Few Montessori programs plan to include an infant classroom because of costs related to child-teacher ratios. We encourage you to consider this class, not as a huge money maker, but as a way to engage parents and children in your school for the long-haul.
It is estimated that over 85% of mothers are in the workforce across America. Most make that decision to enter the workforce when they have a young baby. If you are a new Montessori school, you may want to consider capturing these babies at the earliest age since parents tend to stay where they start.
Parents looking at infant classrooms are researching safety,high quality stimulation, cleanliness, staff ratios, and of course, best price within reason. Consider all of these in your decisions for your infant classroom.
If you start with the youngest infant classroom you need to check with your state staffing requirements and evaluate cost ratios. We recommend that you consider a three-four to one ratio with this class. To come to the weekly rate, start with the caregivers salary and calculate what you will need to charge to cover her salary x two. If you are going to pay her $500 week, you will need to charge $250 week per infant to make even a small profit. Parents are willing to pay more for this quality!
Few programs can offer a dedicated space for only four infants. Therefore, I would encourage you to consider eight to a classroom with two or more caregivers, offering a four to one ratio.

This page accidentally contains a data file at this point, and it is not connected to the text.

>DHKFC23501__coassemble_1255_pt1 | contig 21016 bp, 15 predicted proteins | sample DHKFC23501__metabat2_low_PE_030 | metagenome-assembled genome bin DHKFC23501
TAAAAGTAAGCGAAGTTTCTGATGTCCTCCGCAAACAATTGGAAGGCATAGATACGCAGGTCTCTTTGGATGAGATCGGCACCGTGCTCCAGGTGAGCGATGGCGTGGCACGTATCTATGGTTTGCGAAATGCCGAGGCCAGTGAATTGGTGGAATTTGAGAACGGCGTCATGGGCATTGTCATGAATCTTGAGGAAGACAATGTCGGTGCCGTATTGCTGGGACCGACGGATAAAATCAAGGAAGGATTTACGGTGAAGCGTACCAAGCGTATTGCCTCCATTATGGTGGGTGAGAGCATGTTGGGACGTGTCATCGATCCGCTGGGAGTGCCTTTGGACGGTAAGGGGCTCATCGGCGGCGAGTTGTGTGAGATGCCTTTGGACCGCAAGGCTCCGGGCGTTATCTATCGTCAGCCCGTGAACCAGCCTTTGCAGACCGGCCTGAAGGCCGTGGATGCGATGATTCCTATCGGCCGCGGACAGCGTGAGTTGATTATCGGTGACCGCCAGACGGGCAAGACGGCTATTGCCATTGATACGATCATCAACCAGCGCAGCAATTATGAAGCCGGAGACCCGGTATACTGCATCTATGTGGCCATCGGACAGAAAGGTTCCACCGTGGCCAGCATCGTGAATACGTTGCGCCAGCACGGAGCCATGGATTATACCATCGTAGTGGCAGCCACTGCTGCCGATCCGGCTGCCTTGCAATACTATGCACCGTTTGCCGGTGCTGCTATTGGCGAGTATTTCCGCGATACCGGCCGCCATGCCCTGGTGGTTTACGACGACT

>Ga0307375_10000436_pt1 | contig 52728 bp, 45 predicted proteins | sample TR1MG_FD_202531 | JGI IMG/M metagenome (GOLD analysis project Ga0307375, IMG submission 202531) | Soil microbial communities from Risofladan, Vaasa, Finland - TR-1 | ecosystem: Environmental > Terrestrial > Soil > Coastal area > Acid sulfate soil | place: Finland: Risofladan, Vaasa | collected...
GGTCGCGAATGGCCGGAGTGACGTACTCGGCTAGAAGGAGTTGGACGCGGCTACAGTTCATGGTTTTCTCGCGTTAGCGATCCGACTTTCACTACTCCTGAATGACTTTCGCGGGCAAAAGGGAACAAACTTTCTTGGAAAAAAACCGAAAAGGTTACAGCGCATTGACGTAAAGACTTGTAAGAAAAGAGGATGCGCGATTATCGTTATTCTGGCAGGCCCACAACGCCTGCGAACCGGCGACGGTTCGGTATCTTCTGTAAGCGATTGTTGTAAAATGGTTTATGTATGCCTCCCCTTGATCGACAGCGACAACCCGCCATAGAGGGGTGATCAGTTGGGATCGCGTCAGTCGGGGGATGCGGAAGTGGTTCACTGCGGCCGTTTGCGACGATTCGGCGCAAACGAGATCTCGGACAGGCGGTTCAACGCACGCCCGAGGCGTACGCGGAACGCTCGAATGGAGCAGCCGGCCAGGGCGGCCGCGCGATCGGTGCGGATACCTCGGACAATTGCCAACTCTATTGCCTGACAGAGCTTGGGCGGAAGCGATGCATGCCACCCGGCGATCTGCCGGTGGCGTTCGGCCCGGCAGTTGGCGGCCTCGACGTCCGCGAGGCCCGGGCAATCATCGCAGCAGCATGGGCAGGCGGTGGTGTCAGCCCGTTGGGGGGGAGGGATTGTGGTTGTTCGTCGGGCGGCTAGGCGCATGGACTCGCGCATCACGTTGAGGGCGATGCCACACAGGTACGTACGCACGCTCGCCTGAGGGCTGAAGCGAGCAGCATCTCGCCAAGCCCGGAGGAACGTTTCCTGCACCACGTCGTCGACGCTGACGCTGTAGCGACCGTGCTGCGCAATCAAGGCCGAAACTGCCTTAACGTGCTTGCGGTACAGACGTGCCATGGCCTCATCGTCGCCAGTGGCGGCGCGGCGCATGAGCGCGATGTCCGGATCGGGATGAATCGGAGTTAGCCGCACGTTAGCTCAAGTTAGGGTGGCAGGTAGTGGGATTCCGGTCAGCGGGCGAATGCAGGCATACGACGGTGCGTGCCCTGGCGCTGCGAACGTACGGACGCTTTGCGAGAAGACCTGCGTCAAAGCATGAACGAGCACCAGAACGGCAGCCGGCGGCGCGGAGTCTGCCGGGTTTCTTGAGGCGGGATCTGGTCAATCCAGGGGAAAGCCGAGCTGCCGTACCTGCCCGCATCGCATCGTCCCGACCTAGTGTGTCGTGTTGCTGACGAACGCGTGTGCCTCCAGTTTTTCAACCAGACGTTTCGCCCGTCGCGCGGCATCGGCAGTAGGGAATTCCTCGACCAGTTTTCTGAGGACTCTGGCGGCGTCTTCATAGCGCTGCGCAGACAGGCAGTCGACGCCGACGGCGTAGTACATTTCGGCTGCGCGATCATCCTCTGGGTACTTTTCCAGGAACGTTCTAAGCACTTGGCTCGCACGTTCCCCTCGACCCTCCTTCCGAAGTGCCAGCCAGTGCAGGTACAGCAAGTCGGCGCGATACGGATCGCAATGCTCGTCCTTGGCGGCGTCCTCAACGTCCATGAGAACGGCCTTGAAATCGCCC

It is very difficult to find a certified Montessori Infant teacher. They are few and far! Therefore, you may need to consider finding someone who is not certified but LOVES to work with babies. If this staff member works out you can consider finding a way to get them certified in the future. An untrained staff member is going to need your help or that of a consultant. These teachers MUST understand the importance of their duties and equip their classrooms in a high quality manner to provide the necessary balance of beauty and stimulation.
It is very important to create an environment that allows open space for the youngest child to move when they are awake. If you prepare this environment correctly, there will be little crying due to boredom, one of the primary problems in most daycare settings. They should love being there!
For sleeping, Montessori schools often consider floor cribs which you can purchase from Montessori Woods. But the most improtant consideration is not where the baby will sleep but is keeping the babies out of the crib when they are awake. They need to be out of their beds and on a clean, firm/soft, warm floor when they are awake so they can move and explore. Movement is key to good infant development! They need space to roll, crawl and pull up. Without this space, your program is not offering what it needs to offer to infants. Get them out of those seats, cribs and onto the floor! A good investment is the plush foam climbing groups that are often in traditional settings. They are easy to keep clean and are safe for crawling babies. Because infants are so oral, you will want to have a small bucket or container to hold individual chew toys. These need to be sanitized daily.
Equipping the youngest classroom, consider stimulation in textures, sounds, colors, and visual. Our consultants can offer you suggestions on these purchases.
Our infant/toddler furniture is child-sized and offers beautiful, safe birch wood furniture that will last forever. We would encourage your call to discuss your classroom needs.
See our list of beautiful Infant classroom furnishings.